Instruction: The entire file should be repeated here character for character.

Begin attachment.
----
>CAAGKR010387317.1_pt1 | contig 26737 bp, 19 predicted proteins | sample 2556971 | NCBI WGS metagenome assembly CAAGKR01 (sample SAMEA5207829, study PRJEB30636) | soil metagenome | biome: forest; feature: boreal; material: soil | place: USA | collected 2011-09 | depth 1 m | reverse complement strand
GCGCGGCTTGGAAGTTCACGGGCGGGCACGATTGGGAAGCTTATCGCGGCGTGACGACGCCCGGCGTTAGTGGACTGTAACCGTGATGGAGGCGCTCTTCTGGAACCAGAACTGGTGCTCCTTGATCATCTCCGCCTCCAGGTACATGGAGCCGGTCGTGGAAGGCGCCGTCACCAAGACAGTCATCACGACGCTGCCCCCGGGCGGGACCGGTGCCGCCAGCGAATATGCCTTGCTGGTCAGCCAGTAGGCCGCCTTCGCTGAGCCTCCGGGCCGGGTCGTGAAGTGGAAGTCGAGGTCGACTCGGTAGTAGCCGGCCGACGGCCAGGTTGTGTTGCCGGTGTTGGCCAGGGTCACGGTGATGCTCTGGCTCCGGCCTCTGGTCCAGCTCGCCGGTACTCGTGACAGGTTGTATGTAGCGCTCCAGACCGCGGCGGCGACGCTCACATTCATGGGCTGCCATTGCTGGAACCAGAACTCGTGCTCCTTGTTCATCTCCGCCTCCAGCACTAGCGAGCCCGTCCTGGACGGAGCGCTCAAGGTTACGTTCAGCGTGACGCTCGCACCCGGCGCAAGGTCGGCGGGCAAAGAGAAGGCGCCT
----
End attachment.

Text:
>CAAGKR010387317.1_pt1 | contig 26737 bp, 19 predicted proteins | sample 2556971 | NCBI WGS metagenome assembly CAAGKR01 (sample SAMEA5207829, study PRJEB30636) | soil metagenome | biome: forest; feature: boreal; material: soil | place: USA | collected 2011-09 | depth 1 m | reverse complement strand
GCGCGGCTTGGAAGTTCACGGGCGGGCACGATTGGGAAGCTTATCGCGGCGTGACGACGCCCGGCGTTAGTGGACTGTAACCGTGATGGAGGCGCTCTTCTGGAACCAGAACTGGTGCTCCTTGATCATCTCCGCCTCCAGGTACATGGAGCCGGTCGTGGAAGGCGCCGTCACCAAGACAGTCATCACGACGCTGCCCCCGGGCGGGACCGGTGCCGCCAGCGAATATGCCTTGCTGGTCAGCCAGTAGGCCGCCTTCGCTGAGCCTCCGGGCCGGGTCGTGAAGTGGAAGTCGAGGTCGACTCGGTAGTAGCCGGCCGACGGCCAGGTTGTGTTGCCGGTGTTGGCCAGGGTCACGGTGATGCTCTGGCTCCGGCCTCTGGTCCAGCTCGCCGGTACTCGTGACAGGTTGTATGTAGCGCTCCAGACCGCGGCGGCGACGCTCACATTCATGGGCTGCCATTGCTGGAACCAGAACTCGTGCTCCTTGTTCATCTCCGCCTCCAGCACTAGCGAGCCCGTCCTGGACGGAGCGCTCAAGGTTACGTTCAGCGTGACGCTCGCACCCGGCGCAAGGTCGGCGGGCAAAGAGAAGGCGCCT